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2006 Honda CR-V Test Drive and Review

Introduction to the 2006 Honda CR-V

About.com Rating 4.5 Star Rating

By Colin Hefferon

2006 Honda CR-V

2006 Honda CR-V

© Honda Motors
This is the last year for the current model of this extremely popular compact SUV. Although an all-new CR-V will be introduced in 2007, the '06 still holds up surprisingly well against what is becoming stiff competition in this segment. Handling is distinctly car-like, which is not surprising since the CR-V is built on the last Civic platform. Fuel economy from the inline 4-cylinder i-VTEC aluminum engine is very acceptable. Base price 2WD LX is $20,395. Basic warranty is 3/36,000.

First Glance at the Honda CR-V

The CR-V's boxy lines are beginning to look a little dated alongside some of its younger competitors. The other day when I parked it alongside Mazda's sleek new 2007 CX-7 Crossover, the CR-V looked positively ancient. Which is, I guess, nothing to be ashamed of since the current model is now six years old. But if you're one of those folks who's simply not comfortable in anything but the latest thing, best wait for the '07. I haven't seen it yet – nobody has because Honda is famously secretive about its new models – but I suspect it'll be another winner.

The first CR-V appeared in 1995. The second version appeared in 2001. In 2004, its front and rear facades were freshened. Since then, it has remained virtually unchanged except for a nip here and a tuck there. As usual, Honda got this one right the first time.

In Canada, the CR-V has been the best selling SUV of any size for several years running. With good reason too. It's big enough on the inside for four football linemen, yet small enough to navigate crowded city streets and maneuver into tight parking spots. And even though it's getting a bit long in the tooth, it's still a heck of vehicle, one that won’t give you even a moment's grief.

In the CR-V Driver's Seat

2006 Honda CR-V

2006 Honda CR-V

© Honda Motors
As in virtually any Honda since the company started building cars in the early '60s, ergonomics in the CR-V are nearly flawless. Simply reach out and whatever control you are looking for seems to fall to hand. Relocating the handbrake to the dash, which occurred in 2004, was exceptionally well thought out. It's easy to engage there yet it is still out of the way.

The CR-V holds five adults with lots of room behind the rear seats for cargo. If more cargo room is needed, both rear seats easily fold up and tuck out of the way tight against the front seats. If you have to carry two passengers and a lot of cargo, one of the 60/40 split rear seats can be folded up for the cargo and the extra passenger can sit normally on the remaining rear seat.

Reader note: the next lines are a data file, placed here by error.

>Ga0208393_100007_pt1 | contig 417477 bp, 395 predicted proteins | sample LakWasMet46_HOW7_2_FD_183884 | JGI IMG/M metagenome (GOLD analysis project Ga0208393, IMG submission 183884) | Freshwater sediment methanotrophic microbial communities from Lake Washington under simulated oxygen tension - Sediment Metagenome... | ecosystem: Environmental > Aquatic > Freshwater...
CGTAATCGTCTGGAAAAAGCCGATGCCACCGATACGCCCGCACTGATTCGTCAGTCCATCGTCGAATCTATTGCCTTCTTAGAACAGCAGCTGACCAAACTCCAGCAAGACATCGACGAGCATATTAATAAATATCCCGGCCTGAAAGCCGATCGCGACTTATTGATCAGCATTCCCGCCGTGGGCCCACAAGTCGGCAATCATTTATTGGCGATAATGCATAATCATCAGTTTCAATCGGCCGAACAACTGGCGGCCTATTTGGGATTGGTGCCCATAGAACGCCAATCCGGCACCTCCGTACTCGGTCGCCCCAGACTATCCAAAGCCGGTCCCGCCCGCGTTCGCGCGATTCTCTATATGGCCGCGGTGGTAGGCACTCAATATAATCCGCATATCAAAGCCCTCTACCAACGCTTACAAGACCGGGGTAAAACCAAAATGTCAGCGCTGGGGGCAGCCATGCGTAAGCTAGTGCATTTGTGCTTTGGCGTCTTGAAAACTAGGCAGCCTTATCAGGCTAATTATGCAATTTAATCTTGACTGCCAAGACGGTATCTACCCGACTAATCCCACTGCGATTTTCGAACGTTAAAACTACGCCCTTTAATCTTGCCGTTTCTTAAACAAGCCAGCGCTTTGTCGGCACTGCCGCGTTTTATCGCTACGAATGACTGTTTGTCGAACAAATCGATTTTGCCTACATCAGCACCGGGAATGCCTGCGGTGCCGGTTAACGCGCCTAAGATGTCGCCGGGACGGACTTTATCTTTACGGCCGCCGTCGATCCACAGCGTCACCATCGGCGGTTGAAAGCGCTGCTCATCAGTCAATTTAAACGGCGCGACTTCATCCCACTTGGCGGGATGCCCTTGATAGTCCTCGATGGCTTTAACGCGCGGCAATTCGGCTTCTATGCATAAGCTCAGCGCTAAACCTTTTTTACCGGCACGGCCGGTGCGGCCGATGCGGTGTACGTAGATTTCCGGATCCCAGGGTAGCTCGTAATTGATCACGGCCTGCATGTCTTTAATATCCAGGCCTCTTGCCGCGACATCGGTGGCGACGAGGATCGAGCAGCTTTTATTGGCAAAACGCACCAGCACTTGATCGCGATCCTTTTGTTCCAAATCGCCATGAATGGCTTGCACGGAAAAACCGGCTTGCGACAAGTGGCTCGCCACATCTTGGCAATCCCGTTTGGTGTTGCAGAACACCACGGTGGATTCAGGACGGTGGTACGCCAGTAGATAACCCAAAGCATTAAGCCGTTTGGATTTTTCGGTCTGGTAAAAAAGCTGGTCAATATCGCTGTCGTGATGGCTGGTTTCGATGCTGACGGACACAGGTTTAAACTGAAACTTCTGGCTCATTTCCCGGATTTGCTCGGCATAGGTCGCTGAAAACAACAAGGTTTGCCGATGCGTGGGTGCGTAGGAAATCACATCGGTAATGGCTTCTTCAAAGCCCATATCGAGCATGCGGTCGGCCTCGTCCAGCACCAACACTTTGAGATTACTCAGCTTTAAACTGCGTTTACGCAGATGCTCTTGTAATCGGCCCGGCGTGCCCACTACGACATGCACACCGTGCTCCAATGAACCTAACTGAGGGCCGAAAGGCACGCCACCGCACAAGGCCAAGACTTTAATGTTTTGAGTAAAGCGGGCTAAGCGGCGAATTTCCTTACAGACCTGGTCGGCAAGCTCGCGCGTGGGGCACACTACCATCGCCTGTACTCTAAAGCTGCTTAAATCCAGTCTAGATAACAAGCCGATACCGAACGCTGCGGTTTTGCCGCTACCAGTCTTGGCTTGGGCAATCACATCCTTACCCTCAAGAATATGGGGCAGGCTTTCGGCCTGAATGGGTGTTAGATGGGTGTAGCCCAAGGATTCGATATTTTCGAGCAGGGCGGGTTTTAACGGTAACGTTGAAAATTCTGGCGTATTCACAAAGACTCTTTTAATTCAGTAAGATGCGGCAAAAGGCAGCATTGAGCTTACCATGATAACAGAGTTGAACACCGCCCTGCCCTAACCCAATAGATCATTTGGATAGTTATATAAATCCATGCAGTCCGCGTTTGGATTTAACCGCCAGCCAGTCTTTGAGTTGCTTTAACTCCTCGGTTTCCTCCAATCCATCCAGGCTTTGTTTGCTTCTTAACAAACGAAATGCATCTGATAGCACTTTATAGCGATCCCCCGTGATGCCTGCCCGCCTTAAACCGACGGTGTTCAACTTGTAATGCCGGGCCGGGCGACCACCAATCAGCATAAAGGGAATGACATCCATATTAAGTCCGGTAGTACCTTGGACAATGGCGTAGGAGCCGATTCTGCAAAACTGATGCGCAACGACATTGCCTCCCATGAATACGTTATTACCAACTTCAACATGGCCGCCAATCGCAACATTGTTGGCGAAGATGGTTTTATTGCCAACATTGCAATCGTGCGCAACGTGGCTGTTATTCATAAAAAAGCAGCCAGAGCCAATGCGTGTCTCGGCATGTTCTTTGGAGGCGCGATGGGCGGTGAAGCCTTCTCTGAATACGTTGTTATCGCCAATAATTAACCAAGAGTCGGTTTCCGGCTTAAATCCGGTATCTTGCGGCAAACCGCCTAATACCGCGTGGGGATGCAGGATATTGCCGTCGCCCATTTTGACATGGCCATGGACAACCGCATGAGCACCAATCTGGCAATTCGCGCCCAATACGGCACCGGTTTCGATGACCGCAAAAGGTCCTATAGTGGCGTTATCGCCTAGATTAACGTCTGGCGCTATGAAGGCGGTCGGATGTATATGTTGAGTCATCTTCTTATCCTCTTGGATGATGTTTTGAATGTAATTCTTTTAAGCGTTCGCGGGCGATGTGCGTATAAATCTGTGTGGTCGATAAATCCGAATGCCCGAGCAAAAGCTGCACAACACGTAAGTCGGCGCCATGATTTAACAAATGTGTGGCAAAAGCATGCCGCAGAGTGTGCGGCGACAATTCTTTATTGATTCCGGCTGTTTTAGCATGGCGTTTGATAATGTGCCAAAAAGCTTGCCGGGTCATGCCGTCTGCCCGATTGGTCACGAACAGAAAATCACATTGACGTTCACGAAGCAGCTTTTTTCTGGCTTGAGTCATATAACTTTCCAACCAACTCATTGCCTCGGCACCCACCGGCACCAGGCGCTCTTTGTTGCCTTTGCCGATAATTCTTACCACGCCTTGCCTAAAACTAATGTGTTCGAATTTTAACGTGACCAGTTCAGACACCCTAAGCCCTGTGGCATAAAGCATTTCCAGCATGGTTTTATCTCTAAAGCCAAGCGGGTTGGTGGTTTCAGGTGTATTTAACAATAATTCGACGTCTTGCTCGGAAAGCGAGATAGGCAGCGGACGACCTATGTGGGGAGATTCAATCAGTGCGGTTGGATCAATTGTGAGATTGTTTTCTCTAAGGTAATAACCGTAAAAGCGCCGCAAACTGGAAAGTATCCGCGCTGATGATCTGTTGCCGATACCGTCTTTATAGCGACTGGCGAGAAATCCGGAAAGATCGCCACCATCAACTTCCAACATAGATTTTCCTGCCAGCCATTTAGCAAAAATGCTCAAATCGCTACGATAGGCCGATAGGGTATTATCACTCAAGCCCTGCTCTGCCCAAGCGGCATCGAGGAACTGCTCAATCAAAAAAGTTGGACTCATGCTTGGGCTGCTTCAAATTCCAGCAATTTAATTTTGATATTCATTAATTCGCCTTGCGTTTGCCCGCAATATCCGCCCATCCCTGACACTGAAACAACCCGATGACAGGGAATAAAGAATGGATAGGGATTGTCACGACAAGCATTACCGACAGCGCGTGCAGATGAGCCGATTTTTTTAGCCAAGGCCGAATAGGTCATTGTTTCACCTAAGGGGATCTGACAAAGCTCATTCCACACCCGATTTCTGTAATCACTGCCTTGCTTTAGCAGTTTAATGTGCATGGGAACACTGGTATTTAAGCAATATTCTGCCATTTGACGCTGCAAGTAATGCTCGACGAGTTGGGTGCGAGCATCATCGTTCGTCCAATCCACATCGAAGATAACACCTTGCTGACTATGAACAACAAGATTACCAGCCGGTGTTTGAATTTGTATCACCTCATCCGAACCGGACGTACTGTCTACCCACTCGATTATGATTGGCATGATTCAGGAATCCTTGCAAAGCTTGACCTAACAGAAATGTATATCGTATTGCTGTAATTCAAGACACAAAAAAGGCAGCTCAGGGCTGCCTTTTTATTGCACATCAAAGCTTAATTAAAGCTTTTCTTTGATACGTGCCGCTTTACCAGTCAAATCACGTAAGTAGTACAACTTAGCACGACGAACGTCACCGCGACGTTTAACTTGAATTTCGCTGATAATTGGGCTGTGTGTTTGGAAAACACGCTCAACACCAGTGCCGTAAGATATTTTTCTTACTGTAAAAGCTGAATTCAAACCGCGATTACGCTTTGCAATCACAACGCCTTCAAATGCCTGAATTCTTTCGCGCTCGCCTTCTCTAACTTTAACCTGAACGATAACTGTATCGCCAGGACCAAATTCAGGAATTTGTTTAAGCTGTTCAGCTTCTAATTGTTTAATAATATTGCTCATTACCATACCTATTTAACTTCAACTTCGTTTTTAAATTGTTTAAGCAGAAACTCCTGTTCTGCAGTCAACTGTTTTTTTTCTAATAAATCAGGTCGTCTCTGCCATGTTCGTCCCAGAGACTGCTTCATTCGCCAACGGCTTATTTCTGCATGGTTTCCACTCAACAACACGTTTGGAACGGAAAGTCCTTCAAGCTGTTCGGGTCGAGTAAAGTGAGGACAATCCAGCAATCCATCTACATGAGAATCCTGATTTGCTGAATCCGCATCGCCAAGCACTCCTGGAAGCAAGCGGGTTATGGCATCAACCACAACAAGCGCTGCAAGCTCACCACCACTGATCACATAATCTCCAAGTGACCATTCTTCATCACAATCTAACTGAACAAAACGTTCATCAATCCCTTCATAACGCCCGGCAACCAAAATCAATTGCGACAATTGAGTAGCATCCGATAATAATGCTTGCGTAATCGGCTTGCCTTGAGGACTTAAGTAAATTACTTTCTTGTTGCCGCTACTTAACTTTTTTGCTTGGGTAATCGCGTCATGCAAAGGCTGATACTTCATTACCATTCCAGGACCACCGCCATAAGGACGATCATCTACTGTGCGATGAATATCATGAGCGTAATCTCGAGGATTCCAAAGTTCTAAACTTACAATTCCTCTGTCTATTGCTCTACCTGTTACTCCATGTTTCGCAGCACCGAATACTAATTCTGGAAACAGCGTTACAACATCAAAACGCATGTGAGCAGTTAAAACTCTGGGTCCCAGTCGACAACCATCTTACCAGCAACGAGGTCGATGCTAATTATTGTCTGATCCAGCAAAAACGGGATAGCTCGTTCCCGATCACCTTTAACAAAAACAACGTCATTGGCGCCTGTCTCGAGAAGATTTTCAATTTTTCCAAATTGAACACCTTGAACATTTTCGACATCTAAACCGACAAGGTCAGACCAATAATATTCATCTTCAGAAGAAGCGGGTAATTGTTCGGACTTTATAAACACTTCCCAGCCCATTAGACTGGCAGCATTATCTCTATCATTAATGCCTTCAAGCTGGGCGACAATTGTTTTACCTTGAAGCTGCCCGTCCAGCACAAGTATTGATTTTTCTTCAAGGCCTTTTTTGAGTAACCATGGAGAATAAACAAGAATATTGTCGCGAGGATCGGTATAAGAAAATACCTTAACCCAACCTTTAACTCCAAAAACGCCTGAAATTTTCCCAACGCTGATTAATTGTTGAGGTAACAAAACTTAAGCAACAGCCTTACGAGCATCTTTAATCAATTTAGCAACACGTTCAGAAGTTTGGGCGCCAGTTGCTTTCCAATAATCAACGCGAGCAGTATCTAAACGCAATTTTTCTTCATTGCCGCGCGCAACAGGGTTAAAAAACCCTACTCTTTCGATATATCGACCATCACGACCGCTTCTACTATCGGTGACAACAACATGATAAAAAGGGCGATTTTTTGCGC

I tested the 4WD EX model with the 5-speed manual transmission. My CR-V had very comfortable cloth covered seats with full adjustment including height. Seat controls were manually operated on my tester, but the driver’s seat had power assist for the fore and aft movement. Everything is easy to operate.

All models of the CR-V come with 4-wheel disc brakes with ABS. Traction control and electronic stability control are also standard.

On the Road in the Honda CR-V

The 3,750 lb CR-V is available in either a 2WD or RealTime 4WD configuration. In either guise, it's a treat to drive both in the city and on the open highway. It's quiet and economical in the city and, its compact body makes it easy to park in tight spaces. Actually, it would be even easier if Honda didn’t insist on tacking the spare tire onto the rear door where it seems to be just the right height to do minor but nonetheless seriously expensive damage to any Mercedes Megabuck that happens to be parked behind it.

At highway speeds, the CR-V is quiet and smooth riding. The rack and pinion steering tracks true so the CR-V is not put off by small road imperfections. In other words, it's not dancing around on the ruts cut into the asphalt by overweight trucks and you're not making constant steering corrections.

The CR-V also comes with either a 5-speed auto or a 5-speed manual. My test car was equipped with a 5-speed manual and a light, very smooth clutch. Even though most of my driving can best be characterized as stop-and-go city type, I didn't mind shifting the gears myself. And, regardless of what the EPA says, in my experience a manual tranny always gets better fuel economy than an automatic. Sometimes dramatically better.

Journey's End

2006 Honda CR-V

2006 Honda CR-V

© Honda Motors
The CR-V is an exceptional family-style vehicle - a tall, roomy, convenient wagon with a very tight turning circle and a 4WD system that could be useful in some situations. However, don’t even think about taking this thing off road. The RealTime 4WD system starts off in two-wheel (front) drive mode but switches to 4WD as soon as slip is detected. Unfortunately, by the time slip is detected it's too late and you're stuck. At least you are if the snow (or sand) is more than a few inches deep.

To preclude burrowing, the system ought to start off in 4WD and then switch to 2WD if no slip is detected. Which is exactly the opposite of what actually happens with the RealTime 4WD system.

On the other hand, this system will most certainly handle a few inches of snow on your local mall's parking lot – at least it will if you keep good tread on your tires. Hey, if you want real 4WD off-road capability you can't have the good ride and easy handling of a CR-V. At least you can't yet. But let's wait and see what happens when the all-new '07 CR-V comes out.

Disclosure: A review vehicle was provided by the manufacturer. For more information, please see our Ethics Policy.

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